Momos in chinatown, kolkata

Unique shops and souvenirs

Tangra’s Chinatown Kolkata is dotted with shops selling a variety of intriguing items. Here, you can find everything from Chinese spices and medicines to showpieces ideal for souvenirs. Remember to haggle a bit to get the best deals.

Festive celebrations – The dragon dance

Experience the exuberance of the Chinese New Year celebrations in India in February. The neighborhood comes alive with lion and dragon dances, and cultural shows, complete with drums and cymbals to herald new beginnings. These festivities are a major draw in both Tangra and Tiretta Bazaar.

Diverse places of worship

Beyond the Chinese Kali Temple, Tangra is home to several Chinese churches where traditional religious practices are observed. Prominent sites include Sea Ip Church and Toong On Church, among others, each with its own unique history and community.

Once you’ve finished exploring Tangra, consider checking out this Kolkata travel guide to fully maximize your adventures. Kolkata has a wealth of attractions and activities that are sure to enrich your experience—you won’t be disappointed!

Best time to visit the Chinese Kali temple

When I inquired with the locals, they recommended that the best times to visit the Chinese Kali Temple are during Kali Puja and the Chinese New Year celebrations in February. Specifically, for an extraordinary experience, plan your visit on the evening of November 12th, around 10 PM, to observe a unique Kali Puja. 

This event features two traditional dhakis (drummers) alongside the temple’s mechanized drums, creating a vibrant and unforgettable celebration. This cross-cultural festivity highlights the incredible diversity of Kolkata, often celebrated as a melting pot of cultures.

Why visit the Chinese Kali Temple with Savaari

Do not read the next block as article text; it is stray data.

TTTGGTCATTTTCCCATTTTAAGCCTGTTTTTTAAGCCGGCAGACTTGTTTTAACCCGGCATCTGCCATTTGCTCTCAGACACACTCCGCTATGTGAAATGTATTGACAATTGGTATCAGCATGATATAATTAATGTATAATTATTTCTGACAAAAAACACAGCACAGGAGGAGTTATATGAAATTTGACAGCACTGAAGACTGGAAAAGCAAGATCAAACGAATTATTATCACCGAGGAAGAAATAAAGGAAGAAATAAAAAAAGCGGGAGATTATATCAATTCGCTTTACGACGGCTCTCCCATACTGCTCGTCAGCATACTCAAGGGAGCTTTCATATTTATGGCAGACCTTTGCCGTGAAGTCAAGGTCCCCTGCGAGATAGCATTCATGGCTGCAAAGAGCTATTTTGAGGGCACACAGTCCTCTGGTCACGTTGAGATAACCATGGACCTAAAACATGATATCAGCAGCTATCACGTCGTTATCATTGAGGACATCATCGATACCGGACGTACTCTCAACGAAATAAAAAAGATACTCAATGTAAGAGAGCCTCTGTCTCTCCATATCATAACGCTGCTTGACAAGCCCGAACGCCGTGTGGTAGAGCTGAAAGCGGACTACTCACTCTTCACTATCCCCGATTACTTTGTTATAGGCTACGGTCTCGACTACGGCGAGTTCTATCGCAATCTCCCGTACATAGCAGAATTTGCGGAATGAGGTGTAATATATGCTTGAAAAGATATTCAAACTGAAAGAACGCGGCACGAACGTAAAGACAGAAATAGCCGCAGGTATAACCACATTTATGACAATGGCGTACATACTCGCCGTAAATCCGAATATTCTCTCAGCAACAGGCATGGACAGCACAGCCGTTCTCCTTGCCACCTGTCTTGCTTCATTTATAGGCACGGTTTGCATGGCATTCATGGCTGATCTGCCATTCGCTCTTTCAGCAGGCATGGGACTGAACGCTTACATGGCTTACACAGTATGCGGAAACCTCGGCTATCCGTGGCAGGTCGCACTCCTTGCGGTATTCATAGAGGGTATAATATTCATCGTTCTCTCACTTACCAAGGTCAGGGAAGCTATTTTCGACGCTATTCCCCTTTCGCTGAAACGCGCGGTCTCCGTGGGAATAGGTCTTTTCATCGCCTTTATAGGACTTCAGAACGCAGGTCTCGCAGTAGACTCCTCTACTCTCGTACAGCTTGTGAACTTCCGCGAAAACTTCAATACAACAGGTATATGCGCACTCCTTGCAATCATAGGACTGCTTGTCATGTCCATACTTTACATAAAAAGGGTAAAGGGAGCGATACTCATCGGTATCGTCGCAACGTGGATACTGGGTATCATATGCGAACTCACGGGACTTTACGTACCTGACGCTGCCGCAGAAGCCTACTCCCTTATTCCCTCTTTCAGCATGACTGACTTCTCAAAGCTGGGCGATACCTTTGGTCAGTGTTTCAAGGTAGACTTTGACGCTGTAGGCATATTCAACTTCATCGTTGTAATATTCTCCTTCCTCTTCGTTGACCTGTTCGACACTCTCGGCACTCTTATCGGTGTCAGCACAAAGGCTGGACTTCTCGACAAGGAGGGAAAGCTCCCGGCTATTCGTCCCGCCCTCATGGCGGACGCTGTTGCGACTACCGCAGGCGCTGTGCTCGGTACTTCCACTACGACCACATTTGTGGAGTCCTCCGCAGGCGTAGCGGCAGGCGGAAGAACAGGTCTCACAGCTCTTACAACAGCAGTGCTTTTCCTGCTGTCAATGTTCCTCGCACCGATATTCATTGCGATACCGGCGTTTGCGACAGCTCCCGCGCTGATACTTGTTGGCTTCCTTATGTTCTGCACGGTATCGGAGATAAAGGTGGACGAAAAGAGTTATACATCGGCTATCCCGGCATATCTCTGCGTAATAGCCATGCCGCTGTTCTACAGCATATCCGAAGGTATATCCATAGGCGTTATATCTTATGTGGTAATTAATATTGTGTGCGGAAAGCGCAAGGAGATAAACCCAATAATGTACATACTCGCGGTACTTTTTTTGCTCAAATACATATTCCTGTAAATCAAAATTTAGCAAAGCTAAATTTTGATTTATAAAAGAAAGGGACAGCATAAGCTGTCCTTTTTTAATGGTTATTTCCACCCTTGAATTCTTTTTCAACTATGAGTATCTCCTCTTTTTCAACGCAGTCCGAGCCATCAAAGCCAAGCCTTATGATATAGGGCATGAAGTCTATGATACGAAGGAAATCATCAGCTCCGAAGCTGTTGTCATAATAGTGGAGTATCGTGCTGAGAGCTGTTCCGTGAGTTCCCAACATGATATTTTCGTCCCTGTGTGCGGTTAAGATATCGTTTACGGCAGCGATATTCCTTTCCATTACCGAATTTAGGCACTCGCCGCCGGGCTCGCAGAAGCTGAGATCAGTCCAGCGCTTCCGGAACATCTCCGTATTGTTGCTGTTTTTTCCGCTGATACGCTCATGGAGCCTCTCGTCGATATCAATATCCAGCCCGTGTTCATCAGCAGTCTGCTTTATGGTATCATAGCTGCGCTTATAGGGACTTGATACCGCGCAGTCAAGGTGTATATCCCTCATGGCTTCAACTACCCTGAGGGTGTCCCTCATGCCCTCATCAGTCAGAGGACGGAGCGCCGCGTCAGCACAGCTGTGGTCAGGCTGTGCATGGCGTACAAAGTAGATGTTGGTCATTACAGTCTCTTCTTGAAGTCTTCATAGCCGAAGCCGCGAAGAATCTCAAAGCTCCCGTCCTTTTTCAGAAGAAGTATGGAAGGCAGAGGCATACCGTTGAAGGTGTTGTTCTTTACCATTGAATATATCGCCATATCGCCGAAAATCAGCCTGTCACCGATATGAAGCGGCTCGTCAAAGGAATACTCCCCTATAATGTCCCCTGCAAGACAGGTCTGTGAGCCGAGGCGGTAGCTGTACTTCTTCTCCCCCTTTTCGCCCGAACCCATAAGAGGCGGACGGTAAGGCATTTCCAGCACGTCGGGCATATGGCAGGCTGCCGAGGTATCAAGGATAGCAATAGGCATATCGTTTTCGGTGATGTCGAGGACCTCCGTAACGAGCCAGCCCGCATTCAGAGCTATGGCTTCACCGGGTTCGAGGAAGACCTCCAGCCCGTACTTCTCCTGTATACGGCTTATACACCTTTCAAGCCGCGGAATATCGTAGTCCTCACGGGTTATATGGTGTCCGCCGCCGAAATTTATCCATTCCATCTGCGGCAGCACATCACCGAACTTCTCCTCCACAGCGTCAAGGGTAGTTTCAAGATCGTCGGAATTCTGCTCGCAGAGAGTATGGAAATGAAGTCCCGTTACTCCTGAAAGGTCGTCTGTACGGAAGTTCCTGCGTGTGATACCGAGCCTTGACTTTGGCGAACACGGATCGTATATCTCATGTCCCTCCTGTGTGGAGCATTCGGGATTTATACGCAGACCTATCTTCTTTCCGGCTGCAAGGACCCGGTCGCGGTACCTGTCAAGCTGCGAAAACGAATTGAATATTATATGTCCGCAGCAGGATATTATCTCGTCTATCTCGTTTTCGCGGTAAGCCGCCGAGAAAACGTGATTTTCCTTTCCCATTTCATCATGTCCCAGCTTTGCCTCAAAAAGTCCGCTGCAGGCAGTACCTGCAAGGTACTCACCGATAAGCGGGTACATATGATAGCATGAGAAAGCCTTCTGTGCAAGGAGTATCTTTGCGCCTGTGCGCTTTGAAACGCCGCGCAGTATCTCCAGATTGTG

Rituals in Chinese temple, kolkata

Visiting the Chinese Kali Mata Temple is not just a chance to see an intriguing place of worship but also an opportunity to dive deep into the rich variety of cultures that make India uniquely beautiful. This Kali temple in Kolkata is a perfect example of the country’s diversity and social harmony, showcasing an extraordinary blend of Chinese and Indian traditions.

While planning your visit, I strongly suggest taking some time to explore Tangra as well. There’s so much to discover in this vibrant neighbourhood. To make your trip as enjoyable and stress-free as possible, consider downloading the Savaari app to book a chauffeur-driven cab. This was how I organized my visit, and it couldn’t have been more convenient. The comfort of having a knowledgeable local driver was unmatched. Plus, it was actually my driver who recommended visiting this unique temple in the first place! Thanks to his suggestion, I was able to make the most out of my journey, enriching my understanding and appreciation of Kolkata’s diverse cultural scene. So, go ahead and let yourself explore; you never know what amazing experiences await around each corner!

Last Updated on May 10, 2024 by Shabari Shankar

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The unthinkable fusion - Chinese Kali Temple in Tangra, Kolkata
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The unthinkable fusion - Chinese Kali Temple in Tangra, Kolkata
The Chinese Kali Temple in Tangra is a highlight among mysterious temples in India, serving noodles and momos as prasad. Discover how this site embodies a cultural fusion and a whole lot of intrigue.
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About the author

Shabari, a modern-day wanderer, seeks out the hidden stories within the world's serene landscapes and vibrant cultures. She views each person as a living, breathing tale, a unique signature in the grand narrative of existence. With an insatiable curiosity for local customs and traditions, Shabari explores the rich drapery of humanity wherever her journey leads. Her passion is to unravel the secrets of tranquil temples, scale majestic mountains, and share the ancient wisdom they hold. Join Shabari on her quest for solace amidst the world's quiet corners and let her writing transport you to the heart of these captivating adventures.